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  33.  7
    Steven M. Cahn (2013). Comment. Journal of Social Philosophy 44 (2):127-128.
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  34.  11
    Jonathan Westphal, Laurence Hitterdale, Steven M. Cahn, Marcus Verhaegh, Christopher W. Stevens, Tibor R. Machan & Steven Yates (2002). Letters to the Editor. Proceedings and Addresses of the American Philosophical Association 75 (5):173 - 182.
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  35.  15
    Steven M. Cahn (1977). Random Choices. Philosophy and Phenomenological Research 37 (4):549-551.
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  36.  9
    Steven M. Cahn (1988). What Does It All Mean? Teaching Philosophy 11 (1):68-69.
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  37. Steven M. Cahn (1970). Philosophy of Religion. New York,Harper & Row.
     
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  38.  13
    Steven M. Cahn (1974). Statements of Future Contingencies. Mind 83 (332):574.
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  39.  13
    Steven M. Cahn (1973). A Puzzle Concerning The. Journal of the History of Philosophy 11 (4).
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  40.  3
    Robert Almeder, Lynne Rudder Baker, José Luis Bermúdez, James Robert Brown, Jeremy Butterfield, Constantine Pagonis, Steven M. Cahn, John D. Caputo, J. Michael & Timothy R. Colburn (2000). Books for Review and for Listing Here Should Be Addressed to Emily Zakin, Review Editor, Teaching Philosophy, Department of Philosophy, Miami University, Oxford, OH 45056. Teaching Philosophy 23 (2):227.
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  41. Steven M. Cahn (2009). Freedom or Determinism? In Exploring Philosophy: An Introductory Anthology. Oxford University Press
     
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  42.  3
    Seyla Benhabib, Ray Billington, Alison Leigh Brown, Steven M. Cahn, Peter Markie, Noel Carroll, Daniel C. Dennett, Tom Digby, Jerry A. Fodor & Peter A. French (1998). Barcalow, Emmett. Moral Philoso. Teaching Philosophy 21 (3):311.
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  43.  6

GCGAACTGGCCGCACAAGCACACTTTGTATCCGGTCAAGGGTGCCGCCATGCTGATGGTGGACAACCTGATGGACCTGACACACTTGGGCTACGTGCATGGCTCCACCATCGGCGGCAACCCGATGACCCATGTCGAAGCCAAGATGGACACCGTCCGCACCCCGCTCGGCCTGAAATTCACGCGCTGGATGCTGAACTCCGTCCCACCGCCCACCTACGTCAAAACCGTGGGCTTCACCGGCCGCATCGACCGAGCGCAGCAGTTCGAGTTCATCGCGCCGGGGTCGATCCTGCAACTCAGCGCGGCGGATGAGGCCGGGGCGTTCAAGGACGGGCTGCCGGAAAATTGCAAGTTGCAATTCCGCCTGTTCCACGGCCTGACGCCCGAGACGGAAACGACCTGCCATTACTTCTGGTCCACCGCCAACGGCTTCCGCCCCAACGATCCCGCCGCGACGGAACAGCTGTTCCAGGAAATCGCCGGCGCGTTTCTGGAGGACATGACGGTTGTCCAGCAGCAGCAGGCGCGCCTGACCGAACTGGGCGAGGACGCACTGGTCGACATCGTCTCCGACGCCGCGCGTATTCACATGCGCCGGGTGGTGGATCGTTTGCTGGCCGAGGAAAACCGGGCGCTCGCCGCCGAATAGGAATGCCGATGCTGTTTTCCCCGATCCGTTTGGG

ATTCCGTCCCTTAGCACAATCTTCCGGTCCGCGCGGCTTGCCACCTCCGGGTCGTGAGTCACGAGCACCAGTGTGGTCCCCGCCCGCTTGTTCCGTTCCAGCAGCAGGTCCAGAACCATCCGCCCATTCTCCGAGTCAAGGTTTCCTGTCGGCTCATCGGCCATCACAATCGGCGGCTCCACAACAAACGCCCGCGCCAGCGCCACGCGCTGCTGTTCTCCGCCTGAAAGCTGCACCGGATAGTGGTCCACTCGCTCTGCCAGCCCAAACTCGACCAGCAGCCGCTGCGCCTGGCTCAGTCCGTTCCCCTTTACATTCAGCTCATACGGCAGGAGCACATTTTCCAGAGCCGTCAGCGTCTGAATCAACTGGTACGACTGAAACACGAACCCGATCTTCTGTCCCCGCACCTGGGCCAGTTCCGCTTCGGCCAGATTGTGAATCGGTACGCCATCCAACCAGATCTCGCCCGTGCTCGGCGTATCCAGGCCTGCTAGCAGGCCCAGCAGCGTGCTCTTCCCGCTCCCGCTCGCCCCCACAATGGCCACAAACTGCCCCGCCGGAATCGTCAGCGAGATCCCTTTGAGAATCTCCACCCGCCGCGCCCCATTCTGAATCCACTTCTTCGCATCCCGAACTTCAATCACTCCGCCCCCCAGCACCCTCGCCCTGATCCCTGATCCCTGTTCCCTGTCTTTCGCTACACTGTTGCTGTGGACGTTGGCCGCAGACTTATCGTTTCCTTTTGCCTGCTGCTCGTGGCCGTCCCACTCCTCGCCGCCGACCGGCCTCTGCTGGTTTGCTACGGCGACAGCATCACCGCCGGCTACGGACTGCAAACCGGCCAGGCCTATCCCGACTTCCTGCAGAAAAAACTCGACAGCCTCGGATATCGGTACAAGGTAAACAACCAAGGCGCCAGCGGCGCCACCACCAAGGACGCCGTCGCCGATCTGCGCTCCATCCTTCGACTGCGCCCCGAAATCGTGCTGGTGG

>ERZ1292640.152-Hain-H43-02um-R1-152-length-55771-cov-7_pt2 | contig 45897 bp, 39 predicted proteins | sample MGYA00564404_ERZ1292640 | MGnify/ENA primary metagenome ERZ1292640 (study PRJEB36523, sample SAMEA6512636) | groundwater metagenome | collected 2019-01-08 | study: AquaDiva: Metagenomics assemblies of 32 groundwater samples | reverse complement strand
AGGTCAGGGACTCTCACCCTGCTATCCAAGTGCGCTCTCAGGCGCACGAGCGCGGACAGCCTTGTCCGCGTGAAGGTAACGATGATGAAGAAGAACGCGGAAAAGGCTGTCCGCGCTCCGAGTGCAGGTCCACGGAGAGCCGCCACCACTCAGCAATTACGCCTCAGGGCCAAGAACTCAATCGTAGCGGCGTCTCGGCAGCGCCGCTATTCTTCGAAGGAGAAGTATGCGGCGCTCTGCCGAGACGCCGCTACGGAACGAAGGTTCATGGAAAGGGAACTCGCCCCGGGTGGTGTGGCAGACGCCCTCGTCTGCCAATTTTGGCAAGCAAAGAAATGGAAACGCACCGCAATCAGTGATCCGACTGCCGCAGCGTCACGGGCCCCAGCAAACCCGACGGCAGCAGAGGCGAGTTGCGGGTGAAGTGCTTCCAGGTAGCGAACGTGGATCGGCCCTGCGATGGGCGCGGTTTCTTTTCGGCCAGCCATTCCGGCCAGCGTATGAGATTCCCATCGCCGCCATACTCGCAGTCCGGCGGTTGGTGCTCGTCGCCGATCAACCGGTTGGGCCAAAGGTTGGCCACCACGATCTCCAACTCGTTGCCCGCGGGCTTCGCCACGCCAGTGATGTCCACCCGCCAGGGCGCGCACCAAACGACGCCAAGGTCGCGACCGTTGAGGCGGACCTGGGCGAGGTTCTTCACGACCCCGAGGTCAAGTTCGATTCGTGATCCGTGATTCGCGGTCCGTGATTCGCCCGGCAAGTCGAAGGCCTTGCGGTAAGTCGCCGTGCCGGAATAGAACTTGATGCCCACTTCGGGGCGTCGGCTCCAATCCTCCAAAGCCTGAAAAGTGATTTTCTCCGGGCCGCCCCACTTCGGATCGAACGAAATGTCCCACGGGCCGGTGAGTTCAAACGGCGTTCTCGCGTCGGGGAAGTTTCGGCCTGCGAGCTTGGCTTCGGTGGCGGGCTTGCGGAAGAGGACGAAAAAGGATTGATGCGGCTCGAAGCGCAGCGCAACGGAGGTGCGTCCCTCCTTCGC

Steven M. Cahn (1997). The Curious Tale of Atlas College. Journal of Social Philosophy 28 (1):158-160.
    Atlas College, a liberal arts institution, was founded during the middle of the nineteenth century. At that time the Board of Trustees adopted as the school's motto the maxim of the Roman poet Juvenal, mens sana in corpore sano, “a sound mind in a sound body.” The saying attracted little notice over the years, but several decades ago a recently appointed member of the board complained at a Trustees' meeting that, while attending a reception to greet members of the faculty, (...)
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  44.  2
    Thomas Baldwin, William Bechtel, Adele Abrahamsen, Richard Boothby, Thomas C. Brickhouse, Nicholas D. Smith, Mario Bunge, Steven M. Cahn, Peter Markie & David Cockburn (2002). Books for Review and for Listing Here Should Be Addressed to Emily Zakin, Review Editor, Department of Philosophy, Miami University, Oxford, OH 45056. Teaching Philosophy 25 (1):107.
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  45.  2
    A. Aquinas, Robert Audi, Martin Bickman, Wayne C. Booth, Gregory G. Colomb, Joseph M. Williams, Mario Bunge, Steven M. Cahn, Lawrence Cahoone & Dennis Carlson (2003). Books for Review and for Listing Here Should Be Addressed to Emily Zakin, Review Editor, Department of Philosophy, Miami University, Oxford, OH 45056. Teaching Philosophy 26 (2).
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  46.  4
    Steven M. Cahn (1992). Book Review:Toward an Ethic of Higher Education. Mortimer R. Kadish. [REVIEW] Ethics 103 (1):177-.
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  47.  1
    Susan Haack, R. S. Peters & Steven M. Cahn (1978). John Dewey Reconsidered.New Studies in the Philosophy of John Dewey. Philosophical Quarterly 28 (113):352.
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  48. Jo Ann Boydston, Steven M. Cahn & Ralph W. Sleeper (1989). John Dewey, The Later Works, 1925-1953, Volume 13: 1938-1939, Volume 14: 1939-1941. Transactions of the Charles S. Peirce Society 25 (1):69-74.
     
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  49. Steven M. Cahn & Aaron Meskin (eds.) (2008). Aesthetics: A Comprehensive Anthology. Blackwell Pub..
    From Plato's Ion to works by contemporary philosophers, this anthology showcases classic texts to illuminate the development of philosophical thought about art and the aesthetic. This volume is the most comprehensive collection of readings on aesthetics and the philosophy of art currently available.
     
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  50. Steven M. Cahn & Aaron Meskin (eds.) (2007). Aesthetics: A Comprehensive Anthology. Wiley-Blackwell.
    From Plato's _Ion_ to works by contemporary philosophers, this anthology showcases classic texts to illuminate the development of philosophical thought about art and the aesthetic. This volume is the most comprehensive collection of readings on aesthetics and the philosophy of art currently available. Brings together the most significant writings in aesthetics and philosophy of art from the past 2500 years Each section includes a useful introductory essay which provides an overview of developments in the field Broken down into three sections: (...)